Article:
Wednesday, October 10, 2007

Business Travel

I'm traveling again. On business. Which, I've decided, I detest.

No offense to my colleagues who happen to read MyndFood; I don't dislike what I do at all, and I enjoy all of you that I work with. But business, in my (admittedly jaded) estimation, is 20% actual productive activity, and 80% people trying to uncover some obscure problem in order to justify their existence (or in the absence of an actual problem, inventing some new, revolutionary business concept that then-due to it's conspicuous absence within the organization in question-becomes a problem).

Hear me out-please.

I'm at a two-day seminar. I know what I paid for the seminar (it wasn't inexpensive, by any measure), and at the price I paid, multiplied by the number of attendees (thirty, give or take), the seminar tuition alone cost the attending companies about $100K. Add to that the cost of a hotel stay for two nights ($179 a night-a bargain, to be sure), parking ($15 to self-park; $20 for valet-per night, that is), and travel (I'd guess $600 per person, on average), you could probably tack on another $40 to the total pricetag of the seminar. Not to mention the opportunity cost associated with 30 or so highly paid professionals sitting in a room on the coast of California for two full days. Assuming the average person in the room makes $130K per year, that would add up to somewhere in the neighborhood of another $45,000.

For a grand total cost of around $185,000.

Money well-spent if there's anything to be gained by participating.

But, invariably, I receive a flyer for some seminar, read through it, get excited, and register. I attend, and find myself agreeing-wholeheartedly-with almost everything they have to say. But also realizing that they're not really telling me anything I didn't already know. Not that I'm some business prodigy. The reality is, when you parse it all down, the basics of business are pretty intuitive. It doesn't take a genius to get the concepts right.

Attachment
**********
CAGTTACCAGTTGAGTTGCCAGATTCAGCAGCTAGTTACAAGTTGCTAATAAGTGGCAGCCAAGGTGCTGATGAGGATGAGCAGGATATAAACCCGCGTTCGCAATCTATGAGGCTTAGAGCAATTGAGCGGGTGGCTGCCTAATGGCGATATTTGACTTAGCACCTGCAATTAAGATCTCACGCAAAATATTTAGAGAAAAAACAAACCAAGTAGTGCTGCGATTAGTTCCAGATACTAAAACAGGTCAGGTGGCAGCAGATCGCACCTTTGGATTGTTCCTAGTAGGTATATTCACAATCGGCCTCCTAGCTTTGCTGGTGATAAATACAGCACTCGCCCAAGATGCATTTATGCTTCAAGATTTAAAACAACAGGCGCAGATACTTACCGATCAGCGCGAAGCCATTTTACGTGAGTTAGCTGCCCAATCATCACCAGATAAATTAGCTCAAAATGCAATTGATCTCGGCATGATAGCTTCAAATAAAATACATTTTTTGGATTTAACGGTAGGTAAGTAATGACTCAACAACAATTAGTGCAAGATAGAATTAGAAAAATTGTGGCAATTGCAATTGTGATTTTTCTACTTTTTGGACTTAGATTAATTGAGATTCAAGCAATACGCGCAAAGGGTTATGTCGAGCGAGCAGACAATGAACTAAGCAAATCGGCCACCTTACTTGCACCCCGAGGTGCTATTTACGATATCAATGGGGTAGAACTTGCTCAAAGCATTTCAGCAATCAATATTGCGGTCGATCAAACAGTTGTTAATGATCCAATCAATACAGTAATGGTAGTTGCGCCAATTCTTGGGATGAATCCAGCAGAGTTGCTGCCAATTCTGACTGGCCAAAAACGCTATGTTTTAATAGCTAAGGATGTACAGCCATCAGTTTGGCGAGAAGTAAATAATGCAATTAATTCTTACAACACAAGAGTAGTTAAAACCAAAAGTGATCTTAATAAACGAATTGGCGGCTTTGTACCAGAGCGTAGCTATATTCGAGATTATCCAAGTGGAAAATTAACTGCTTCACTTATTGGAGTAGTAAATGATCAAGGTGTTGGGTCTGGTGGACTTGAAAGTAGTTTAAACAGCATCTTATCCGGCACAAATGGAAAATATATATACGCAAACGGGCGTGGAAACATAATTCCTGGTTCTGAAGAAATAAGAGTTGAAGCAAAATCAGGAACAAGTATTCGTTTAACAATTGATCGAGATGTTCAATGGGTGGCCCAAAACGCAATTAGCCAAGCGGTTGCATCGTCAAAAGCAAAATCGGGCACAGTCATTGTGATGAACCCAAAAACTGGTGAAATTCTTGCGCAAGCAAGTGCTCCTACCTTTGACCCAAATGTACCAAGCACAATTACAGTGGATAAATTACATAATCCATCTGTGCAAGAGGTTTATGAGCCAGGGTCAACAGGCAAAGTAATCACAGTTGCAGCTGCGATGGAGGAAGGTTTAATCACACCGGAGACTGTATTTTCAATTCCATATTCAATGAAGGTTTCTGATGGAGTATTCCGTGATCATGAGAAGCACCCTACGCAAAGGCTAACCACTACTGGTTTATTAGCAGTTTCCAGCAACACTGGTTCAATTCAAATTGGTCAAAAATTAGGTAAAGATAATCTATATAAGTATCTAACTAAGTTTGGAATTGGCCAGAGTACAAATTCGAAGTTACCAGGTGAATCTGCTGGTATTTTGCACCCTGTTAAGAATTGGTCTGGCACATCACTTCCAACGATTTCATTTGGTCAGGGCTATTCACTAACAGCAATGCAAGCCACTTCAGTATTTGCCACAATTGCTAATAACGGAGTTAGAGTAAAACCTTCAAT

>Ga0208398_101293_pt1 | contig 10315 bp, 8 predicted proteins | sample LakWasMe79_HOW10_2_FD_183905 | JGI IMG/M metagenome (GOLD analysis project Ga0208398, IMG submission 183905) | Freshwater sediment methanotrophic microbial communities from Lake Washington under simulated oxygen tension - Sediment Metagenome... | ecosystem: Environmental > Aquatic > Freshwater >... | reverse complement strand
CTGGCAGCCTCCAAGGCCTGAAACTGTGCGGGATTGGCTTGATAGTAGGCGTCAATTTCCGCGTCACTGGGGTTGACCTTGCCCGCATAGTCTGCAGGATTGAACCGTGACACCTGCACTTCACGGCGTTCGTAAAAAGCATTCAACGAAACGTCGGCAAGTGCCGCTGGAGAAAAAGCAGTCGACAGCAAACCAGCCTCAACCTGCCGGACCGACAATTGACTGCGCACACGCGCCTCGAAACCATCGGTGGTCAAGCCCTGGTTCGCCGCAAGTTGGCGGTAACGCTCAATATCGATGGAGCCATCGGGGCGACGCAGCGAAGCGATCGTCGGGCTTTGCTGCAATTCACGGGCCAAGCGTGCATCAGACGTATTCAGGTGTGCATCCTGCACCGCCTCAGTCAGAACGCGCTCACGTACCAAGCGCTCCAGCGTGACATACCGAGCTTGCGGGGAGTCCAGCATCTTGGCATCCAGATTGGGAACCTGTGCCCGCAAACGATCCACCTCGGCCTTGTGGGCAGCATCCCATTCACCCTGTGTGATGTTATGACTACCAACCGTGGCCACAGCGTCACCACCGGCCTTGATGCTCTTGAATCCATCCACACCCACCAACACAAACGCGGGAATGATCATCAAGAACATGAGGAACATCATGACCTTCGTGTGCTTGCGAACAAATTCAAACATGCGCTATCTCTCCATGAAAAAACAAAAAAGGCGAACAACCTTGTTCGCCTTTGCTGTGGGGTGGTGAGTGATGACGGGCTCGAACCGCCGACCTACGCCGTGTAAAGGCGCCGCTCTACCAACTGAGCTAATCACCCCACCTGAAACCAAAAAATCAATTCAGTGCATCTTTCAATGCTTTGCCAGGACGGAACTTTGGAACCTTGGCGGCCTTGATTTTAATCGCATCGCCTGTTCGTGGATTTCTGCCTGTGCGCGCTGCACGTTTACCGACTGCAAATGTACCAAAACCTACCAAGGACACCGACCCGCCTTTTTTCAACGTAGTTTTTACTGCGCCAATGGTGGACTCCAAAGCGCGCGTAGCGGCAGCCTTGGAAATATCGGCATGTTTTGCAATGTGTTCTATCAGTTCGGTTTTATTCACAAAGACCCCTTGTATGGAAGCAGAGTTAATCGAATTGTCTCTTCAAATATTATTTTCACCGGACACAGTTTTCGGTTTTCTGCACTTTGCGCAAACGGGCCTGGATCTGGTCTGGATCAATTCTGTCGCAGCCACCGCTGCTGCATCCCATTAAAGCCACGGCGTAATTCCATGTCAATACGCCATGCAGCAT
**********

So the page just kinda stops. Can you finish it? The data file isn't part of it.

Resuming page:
But common sense and intuition don't sell. So intellectuals (admittedly, very bright, competent and talented people) go out, wrap their suble flair around a common sense concept, develop a Powerpoint presentation, throw out business buzzwords, and charge a fortune to speak about them.

And then people like me come, nod their heads, smile, and go back, enthused, and make some sort of (hopefully positive) change.

Do you see, though? They're not really instructors; there's nothing there to instruct. They're cheerleaders. They exist to get us (the business community) excited about some concept, to get us enthused and pump us up, make us believe we can affect positive change (or, make us believe that we NEED to change-whether we do or not-THEN make us believe we can do it).

But, alas, I freely admit that I'm jaded and dejected. Because I sit here in a beautiful hotel room, overlooking a magnificent golf course, a stone's throw from a gorgeous beach-alone. You see, I'm projecting. There's probably some truth to that whole diatribe, but the simple fact is, I am of the firm opinion that the enjoyment in life is found in sharing experiences with those you love. Happiness doesn't exist in my world unless I have someone to share it with.

So, a beautiful hotel, the ocean, and even the opportunity to learn-none of them have any interest to me.

Because I'm alone.

I miss you...

1 comment:

Anonymous said...

Genesis 2:18 - Then the LORD God said, "It is not good that the man should be alone; I will make him a helper fit for him."

When you are always with someone that was specifically “designed” for you, and you have to spend time away from that person, nothing else can fill that void in your heart. God Provided Adam with every imaginable piece of paradise and pleasure, but it wasn’t enough, he needed something more. Not only did Adam have a perfect paradise, he had God on a more personal level then any of us do now, yet he still needed something more. Admit it men, WE NEED OUR WIVES!